This is a guest post written by Karin Schmid, Beef Production Specialist with the Alberta Beef Producers.
The cool, wet conditions across parts of the country this spring, especially in Alberta and Saskatchewan, may have created the perfect environment for ergot. While virtually unheard of a decade or two ago, veterinarians and researchers agree that problems with ergot are clearly on the rise in the prairies.
What is ergot?
Ergot is a plant disease caused by the Claviceps purpurea fungus. Although traditionally associated with rye and triticale, ergot also affects wheat, barley, and a variety of grasses including bromegrass, quackgrass, wheatgrass, orchardgrass, wild rye, and bluegrasses.
The ergot bodies (sclerotia) are hard, vary in size, and are black or dark purple with a white to grey-coloured interior. Ergot bodies are formed in place of grain kernels, so ergot development is evident during heading, and more specifically during kernel formation.
Where does ergot come from?
Ergot bodies may be present in a field from a previous cereal crop, or from grasses bordering the field. They can also be introduced by planting contaminated seed. The fungus overwinters in the hard bodies and in the spring the fungus germinates and forms mushroom-like structures that produce spores. These spores invade flowering plants and replace the grain.
A longer flowering period results in a greater chance of infection. Because cool, wet weather can delay pollination and seed production, ergot is most commonly seen in years when those weather conditions have occurred. Copper deficiency in the soil may also increase the flowering period by causing pollen sterility.
Ergot bodies rarely survive for more than one year in the soil.
How costly are ergot infections?
While ergot does not cause significant yield losses in the crop, buyers will downgrade or reject loads of grain. In addition, ergot bodies contain a number of toxic alkaloids that are quite harmful to both humans and livestock. The alkaloids vary in toxicity and therefore ergot bodies can vary in toxicity depending on the amount and type of alkaloid they contain.
Is feeding ergot-infected crops to cattle a risk?
In cattle, ergot causes two main types of poisoning: convulsive/nervous and gangrenous. General symptoms of ergot poisoning (called ergotism) can take 2-8 weeks to appear.
The convulsive/nervous type of ergotism is rare in cattle. It is characterized by convulsions, muscle spasms, staggering, hyperexcitability, and even temporary paralysis. Usually these symptoms will disappear if the animal is removed from the contaminated feed.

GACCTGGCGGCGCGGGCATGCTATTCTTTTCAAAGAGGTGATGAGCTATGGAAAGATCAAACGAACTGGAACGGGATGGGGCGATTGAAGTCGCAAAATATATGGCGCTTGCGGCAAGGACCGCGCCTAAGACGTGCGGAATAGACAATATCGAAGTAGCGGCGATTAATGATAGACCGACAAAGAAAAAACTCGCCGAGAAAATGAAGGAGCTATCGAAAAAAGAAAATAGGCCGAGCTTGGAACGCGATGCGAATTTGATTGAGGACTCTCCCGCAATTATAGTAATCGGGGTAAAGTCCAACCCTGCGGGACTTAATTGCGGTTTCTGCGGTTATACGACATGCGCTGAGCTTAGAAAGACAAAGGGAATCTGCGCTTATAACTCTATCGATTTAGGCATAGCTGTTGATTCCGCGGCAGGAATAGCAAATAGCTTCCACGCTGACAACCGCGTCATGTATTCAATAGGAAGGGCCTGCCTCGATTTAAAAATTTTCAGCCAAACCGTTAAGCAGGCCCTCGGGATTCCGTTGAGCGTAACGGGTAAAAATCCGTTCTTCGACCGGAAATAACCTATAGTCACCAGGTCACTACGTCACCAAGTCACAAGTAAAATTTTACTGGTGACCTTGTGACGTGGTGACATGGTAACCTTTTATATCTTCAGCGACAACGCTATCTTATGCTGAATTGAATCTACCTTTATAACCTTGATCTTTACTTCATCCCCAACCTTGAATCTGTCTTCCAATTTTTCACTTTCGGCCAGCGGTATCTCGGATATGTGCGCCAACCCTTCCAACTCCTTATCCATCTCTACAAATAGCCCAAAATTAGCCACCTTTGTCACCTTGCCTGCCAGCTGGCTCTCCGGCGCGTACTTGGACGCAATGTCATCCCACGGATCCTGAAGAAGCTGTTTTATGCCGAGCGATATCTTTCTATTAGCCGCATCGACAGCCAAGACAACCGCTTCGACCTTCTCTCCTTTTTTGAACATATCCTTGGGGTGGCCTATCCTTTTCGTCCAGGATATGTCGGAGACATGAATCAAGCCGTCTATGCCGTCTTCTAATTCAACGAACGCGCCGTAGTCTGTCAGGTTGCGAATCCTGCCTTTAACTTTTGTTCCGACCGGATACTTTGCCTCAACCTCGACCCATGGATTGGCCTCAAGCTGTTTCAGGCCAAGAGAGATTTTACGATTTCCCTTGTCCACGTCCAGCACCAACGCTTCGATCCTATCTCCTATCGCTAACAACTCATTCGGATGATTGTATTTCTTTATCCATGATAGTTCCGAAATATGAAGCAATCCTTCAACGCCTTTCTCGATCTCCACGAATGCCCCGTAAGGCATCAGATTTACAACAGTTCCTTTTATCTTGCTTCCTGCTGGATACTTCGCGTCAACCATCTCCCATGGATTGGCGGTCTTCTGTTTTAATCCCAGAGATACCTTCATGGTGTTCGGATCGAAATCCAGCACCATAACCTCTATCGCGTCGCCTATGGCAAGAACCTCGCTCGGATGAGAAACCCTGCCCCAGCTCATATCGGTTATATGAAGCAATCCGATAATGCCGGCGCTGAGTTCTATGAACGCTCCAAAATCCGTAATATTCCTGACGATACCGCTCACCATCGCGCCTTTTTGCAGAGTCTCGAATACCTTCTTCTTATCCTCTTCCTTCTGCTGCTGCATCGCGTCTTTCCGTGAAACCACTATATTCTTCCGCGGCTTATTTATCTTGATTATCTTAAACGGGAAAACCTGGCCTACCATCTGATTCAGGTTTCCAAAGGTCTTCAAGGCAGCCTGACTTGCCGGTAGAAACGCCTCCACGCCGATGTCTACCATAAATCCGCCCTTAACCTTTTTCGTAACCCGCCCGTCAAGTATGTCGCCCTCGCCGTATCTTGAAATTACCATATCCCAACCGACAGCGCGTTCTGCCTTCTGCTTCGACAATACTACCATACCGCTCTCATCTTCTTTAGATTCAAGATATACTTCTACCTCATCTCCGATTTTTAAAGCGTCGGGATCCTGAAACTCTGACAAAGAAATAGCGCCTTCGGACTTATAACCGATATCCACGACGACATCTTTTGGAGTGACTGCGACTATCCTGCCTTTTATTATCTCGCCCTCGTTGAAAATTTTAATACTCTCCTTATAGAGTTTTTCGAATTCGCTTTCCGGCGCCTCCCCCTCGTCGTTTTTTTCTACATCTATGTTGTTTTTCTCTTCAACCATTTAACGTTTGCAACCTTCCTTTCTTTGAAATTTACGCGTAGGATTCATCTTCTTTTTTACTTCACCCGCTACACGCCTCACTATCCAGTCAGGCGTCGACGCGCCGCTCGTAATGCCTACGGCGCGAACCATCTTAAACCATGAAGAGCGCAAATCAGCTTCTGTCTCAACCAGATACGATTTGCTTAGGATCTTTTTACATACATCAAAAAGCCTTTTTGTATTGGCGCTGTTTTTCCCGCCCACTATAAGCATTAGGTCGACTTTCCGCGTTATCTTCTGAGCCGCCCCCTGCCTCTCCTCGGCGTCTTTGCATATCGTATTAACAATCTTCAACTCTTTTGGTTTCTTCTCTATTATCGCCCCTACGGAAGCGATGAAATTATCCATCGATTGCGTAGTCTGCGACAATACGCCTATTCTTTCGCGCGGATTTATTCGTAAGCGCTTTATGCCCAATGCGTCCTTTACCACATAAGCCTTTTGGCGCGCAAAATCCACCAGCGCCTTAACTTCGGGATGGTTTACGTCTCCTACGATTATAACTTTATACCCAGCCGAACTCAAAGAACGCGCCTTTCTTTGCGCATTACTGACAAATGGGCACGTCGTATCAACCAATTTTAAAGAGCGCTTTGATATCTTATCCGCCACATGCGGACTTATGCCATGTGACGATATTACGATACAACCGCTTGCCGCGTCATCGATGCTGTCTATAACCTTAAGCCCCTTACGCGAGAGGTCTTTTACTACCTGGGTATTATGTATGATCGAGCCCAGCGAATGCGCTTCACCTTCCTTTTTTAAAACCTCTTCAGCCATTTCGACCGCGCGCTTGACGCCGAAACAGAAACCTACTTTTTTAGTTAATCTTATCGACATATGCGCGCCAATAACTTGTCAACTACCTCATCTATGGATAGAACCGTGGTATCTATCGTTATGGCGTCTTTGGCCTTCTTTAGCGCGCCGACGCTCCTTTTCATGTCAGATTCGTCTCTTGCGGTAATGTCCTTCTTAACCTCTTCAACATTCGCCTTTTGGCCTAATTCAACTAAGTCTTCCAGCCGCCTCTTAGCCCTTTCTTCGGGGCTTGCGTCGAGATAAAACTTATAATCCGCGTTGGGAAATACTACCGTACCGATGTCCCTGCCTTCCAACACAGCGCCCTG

The gangrenous type of ergotism is more common. Symptoms involve the animal’s extremities, like the nose, ears, tail, and legs. The ergot alkaloids cause constricted blood vessels, which severely impairs circulation. Early signs usually begin in the hind legs, and may include lameness, reluctance to move, and stamping of the feet. If the animal is removed from the contaminated feed at this stage, it may recover. However, continued consumption of ergot will result in a loss of sensation in the affected extremities, and an indentation will appear between the gangrenous tissue and the normal tissue. Eventually all tissue below that line will slough off. This process is accelerated in cold weather. Once tissue has begun to slough, the animal will not recover and should be euthanized.
Low levels of ergot in feed can also cause spontaneous abortion, and dramatically reduce milk production by suppressing prolactin, the main hormone responsible for controlling milk production. It is unclear if lactating animals are more susceptible, or if the effect is due to increased feed consumption during lactation.
Traditional guidelines stated that ergotism will occur when grain containing more than 0.1% ergot (1 ergot body/1000 grain kernels) is consumed. However, more recent research seems to indicate that that ergotism may occur at much lower levels than previously thought.
Young or pregnant cattle are especially susceptible to ergotism. Do not feed ergot contaminated feedstuffs to young or pregnant animals.
What do I do about ergot in my fields?
Ergot is difficult to control in crops because infection occurs long before the ergot bodies are visible. Once you have visual confirmation of ergot, you can’t do anything to stop the infection in the crop.
Can ergot be cleaned out of harvested grains?